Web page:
Americans did their first loads of laundry in General Electric (GE) washing machines in 1910. And GE wants, so very much, for Americans to do their last loads of laundry in GE machines in 2000-as-soon-as possible.
“It doesn’t want to be selling washers and dryers,” said Erik Gordon, professor at the University of Michigan’s Ross School of Business. “GE wants to become a global leader in just a few heavy industrial businesses.” Among them: aviation, heavy transportation, power generation and water treatment.
In its 123 years, GE has had its fingers in a lot of different pies, and appliances are not a very lucrative pie anymore. “When you have a business that used to have double-digit margins and earned pretty good returns, and then the Chinese figure out how to put together cheap metal motors and such, and all of a sudden your margins are more like single digits — it’s just not a very attractive business,” said Brian Langenberg, principal at Langenberg & Company, a market and industrial analysis firm.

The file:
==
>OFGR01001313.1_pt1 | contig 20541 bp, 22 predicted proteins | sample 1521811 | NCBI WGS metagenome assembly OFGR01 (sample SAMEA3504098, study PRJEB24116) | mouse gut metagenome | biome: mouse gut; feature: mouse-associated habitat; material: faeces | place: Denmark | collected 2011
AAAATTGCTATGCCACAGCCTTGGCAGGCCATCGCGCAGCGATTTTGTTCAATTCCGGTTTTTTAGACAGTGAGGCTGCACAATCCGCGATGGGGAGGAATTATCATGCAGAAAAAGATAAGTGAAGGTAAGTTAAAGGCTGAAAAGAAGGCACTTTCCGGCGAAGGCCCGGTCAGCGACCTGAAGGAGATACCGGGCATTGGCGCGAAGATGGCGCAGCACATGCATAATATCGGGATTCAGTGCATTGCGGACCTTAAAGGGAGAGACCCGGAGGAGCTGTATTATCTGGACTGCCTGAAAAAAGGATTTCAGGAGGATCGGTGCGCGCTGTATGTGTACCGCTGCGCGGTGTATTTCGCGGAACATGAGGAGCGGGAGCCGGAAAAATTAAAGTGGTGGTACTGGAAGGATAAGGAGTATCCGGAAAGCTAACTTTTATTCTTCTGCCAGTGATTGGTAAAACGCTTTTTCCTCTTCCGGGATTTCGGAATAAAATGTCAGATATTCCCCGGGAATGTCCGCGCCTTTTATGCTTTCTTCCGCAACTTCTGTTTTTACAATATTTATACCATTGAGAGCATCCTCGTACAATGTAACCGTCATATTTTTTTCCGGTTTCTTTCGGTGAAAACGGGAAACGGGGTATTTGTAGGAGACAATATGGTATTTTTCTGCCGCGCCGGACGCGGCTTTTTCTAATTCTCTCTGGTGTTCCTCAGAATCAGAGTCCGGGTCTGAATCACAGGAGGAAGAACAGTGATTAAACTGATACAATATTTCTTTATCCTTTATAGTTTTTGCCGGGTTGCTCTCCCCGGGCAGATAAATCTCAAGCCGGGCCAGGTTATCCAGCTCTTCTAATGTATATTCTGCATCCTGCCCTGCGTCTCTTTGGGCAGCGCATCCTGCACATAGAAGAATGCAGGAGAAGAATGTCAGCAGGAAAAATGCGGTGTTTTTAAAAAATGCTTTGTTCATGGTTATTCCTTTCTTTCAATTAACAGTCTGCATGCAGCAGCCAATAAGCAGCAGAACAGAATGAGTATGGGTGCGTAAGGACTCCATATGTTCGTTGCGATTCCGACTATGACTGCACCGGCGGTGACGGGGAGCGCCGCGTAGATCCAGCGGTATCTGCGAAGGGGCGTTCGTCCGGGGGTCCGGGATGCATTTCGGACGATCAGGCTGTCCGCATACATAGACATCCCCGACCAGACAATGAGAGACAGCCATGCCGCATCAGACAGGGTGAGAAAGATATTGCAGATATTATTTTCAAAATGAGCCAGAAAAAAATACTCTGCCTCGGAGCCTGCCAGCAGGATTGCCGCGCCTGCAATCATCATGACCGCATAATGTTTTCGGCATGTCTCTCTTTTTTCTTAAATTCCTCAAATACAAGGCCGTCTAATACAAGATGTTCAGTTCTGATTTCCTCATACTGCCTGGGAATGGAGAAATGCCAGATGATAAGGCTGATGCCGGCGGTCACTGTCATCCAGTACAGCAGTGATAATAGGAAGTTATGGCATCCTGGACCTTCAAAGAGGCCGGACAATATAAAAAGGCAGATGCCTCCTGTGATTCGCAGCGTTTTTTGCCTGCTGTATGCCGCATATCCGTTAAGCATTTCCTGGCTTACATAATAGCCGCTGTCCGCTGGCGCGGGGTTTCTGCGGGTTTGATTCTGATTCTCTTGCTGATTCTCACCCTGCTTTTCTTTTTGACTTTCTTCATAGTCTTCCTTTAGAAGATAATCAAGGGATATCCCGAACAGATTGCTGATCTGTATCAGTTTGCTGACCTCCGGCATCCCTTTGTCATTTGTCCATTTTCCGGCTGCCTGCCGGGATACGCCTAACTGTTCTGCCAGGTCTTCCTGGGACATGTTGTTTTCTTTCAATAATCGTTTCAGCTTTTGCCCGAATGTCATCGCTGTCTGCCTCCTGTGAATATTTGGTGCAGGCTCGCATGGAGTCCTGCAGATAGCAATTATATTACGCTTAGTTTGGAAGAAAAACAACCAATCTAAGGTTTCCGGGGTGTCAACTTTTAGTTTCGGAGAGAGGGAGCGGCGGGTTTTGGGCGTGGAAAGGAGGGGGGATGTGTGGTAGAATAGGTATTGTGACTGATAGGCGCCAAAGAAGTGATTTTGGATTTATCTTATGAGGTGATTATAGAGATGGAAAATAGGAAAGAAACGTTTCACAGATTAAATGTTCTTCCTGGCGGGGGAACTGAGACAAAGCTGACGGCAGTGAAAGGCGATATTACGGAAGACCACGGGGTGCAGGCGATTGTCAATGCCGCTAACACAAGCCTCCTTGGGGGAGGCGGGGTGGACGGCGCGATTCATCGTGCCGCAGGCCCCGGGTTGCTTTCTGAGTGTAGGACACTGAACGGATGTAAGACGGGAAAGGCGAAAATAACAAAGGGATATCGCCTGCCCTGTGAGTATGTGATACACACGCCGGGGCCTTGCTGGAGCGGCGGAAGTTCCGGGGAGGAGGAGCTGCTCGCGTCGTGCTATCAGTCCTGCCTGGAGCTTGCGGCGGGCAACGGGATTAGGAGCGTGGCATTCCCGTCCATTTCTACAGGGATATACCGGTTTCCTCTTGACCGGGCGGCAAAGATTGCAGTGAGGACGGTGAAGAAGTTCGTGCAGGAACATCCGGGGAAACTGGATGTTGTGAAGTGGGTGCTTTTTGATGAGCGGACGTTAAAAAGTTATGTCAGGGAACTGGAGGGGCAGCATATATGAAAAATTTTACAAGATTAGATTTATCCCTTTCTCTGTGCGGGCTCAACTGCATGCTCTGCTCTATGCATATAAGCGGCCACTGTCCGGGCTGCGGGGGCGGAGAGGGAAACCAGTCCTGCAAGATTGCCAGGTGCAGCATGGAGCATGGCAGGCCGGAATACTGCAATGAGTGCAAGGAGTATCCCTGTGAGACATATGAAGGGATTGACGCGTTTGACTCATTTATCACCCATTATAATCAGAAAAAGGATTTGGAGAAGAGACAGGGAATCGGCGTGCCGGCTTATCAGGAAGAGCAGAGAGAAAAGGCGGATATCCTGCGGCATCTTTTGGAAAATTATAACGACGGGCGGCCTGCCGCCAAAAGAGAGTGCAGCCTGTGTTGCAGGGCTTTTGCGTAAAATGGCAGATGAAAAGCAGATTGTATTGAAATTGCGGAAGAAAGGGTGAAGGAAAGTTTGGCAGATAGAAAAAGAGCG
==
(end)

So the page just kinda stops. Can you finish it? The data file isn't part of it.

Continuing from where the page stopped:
As part of its grand strategy to reinvent itself, GE earlier this year sold off its finance division worth $20-plus billion and bought French power grid giant Alstom for $10 billion. In November, it won a $2.6 billion contract to build 1,000 locomotives in India.
By comparison, the failed $3.3 billion deal to sell off its appliances division is “more of an annoyance than an issue,” Langenberg said.
And while the agreement with Sweden’s Electrolux is off, “there should be plenty of buyers who are still interested,” said Barbara Novarini, an equity analyst with Morningstar. “Just because we have a roadblock today in the abandoned deal doesn’t mean won’t get done in the near future.”
Novarini said she wouldn’t be surprised to see an Asian manufacturer such as Samsung or LG take up GE’s appliance division. Until then, Brian Langenberg said, “GE’s stuck with it.”
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